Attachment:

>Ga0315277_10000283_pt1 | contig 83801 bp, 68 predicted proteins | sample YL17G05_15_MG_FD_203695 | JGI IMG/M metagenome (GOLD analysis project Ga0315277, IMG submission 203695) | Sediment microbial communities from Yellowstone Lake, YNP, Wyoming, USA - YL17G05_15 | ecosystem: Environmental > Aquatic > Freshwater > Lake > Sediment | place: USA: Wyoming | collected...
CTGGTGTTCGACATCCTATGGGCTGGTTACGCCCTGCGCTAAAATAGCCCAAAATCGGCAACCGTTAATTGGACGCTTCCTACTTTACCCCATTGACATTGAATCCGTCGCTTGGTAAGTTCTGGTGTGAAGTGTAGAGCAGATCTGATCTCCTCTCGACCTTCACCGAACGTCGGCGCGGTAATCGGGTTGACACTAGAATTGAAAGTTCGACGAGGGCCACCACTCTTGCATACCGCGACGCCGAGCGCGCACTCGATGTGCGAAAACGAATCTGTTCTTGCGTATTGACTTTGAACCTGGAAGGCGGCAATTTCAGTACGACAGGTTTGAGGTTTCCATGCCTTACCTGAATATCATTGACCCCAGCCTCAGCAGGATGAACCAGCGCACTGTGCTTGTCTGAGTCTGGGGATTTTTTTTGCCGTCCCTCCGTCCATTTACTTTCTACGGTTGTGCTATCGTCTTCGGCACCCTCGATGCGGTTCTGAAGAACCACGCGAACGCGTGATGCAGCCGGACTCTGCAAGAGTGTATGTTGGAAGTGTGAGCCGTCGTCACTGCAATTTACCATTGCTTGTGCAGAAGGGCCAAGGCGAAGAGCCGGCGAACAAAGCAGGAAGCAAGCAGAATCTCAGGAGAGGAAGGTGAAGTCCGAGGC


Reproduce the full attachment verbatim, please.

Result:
>Ga0315277_10000283_pt1 | contig 83801 bp, 68 predicted proteins | sample YL17G05_15_MG_FD_203695 | JGI IMG/M metagenome (GOLD analysis project Ga0315277, IMG submission 203695) | Sediment microbial communities from Yellowstone Lake, YNP, Wyoming, USA - YL17G05_15 | ecosystem: Environmental > Aquatic > Freshwater > Lake > Sediment | place: USA: Wyoming | collected...
CTGGTGTTCGACATCCTATGGGCTGGTTACGCCCTGCGCTAAAATAGCCCAAAATCGGCAACCGTTAATTGGACGCTTCCTACTTTACCCCATTGACATTGAATCCGTCGCTTGGTAAGTTCTGGTGTGAAGTGTAGAGCAGATCTGATCTCCTCTCGACCTTCACCGAACGTCGGCGCGGTAATCGGGTTGACACTAGAATTGAAAGTTCGACGAGGGCCACCACTCTTGCATACCGCGACGCCGAGCGCGCACTCGATGTGCGAAAACGAATCTGTTCTTGCGTATTGACTTTGAACCTGGAAGGCGGCAATTTCAGTACGACAGGTTTGAGGTTTCCATGCCTTACCTGAATATCATTGACCCCAGCCTCAGCAGGATGAACCAGCGCACTGTGCTTGTCTGAGTCTGGGGATTTTTTTTGCCGTCCCTCCGTCCATTTACTTTCTACGGTTGTGCTATCGTCTTCGGCACCCTCGATGCGGTTCTGAAGAACCACGCGAACGCGTGATGCAGCCGGACTCTGCAAGAGTGTATGTTGGAAGTGTGAGCCGTCGTCACTGCAATTTACCATTGCTTGTGCAGAAGGGCCAAGGCGAAGAGCCGGCGAACAAAGCAGGAAGCAAGCAGAATCTCAGGAGAGGAAGGTGAAGTCCGAGGC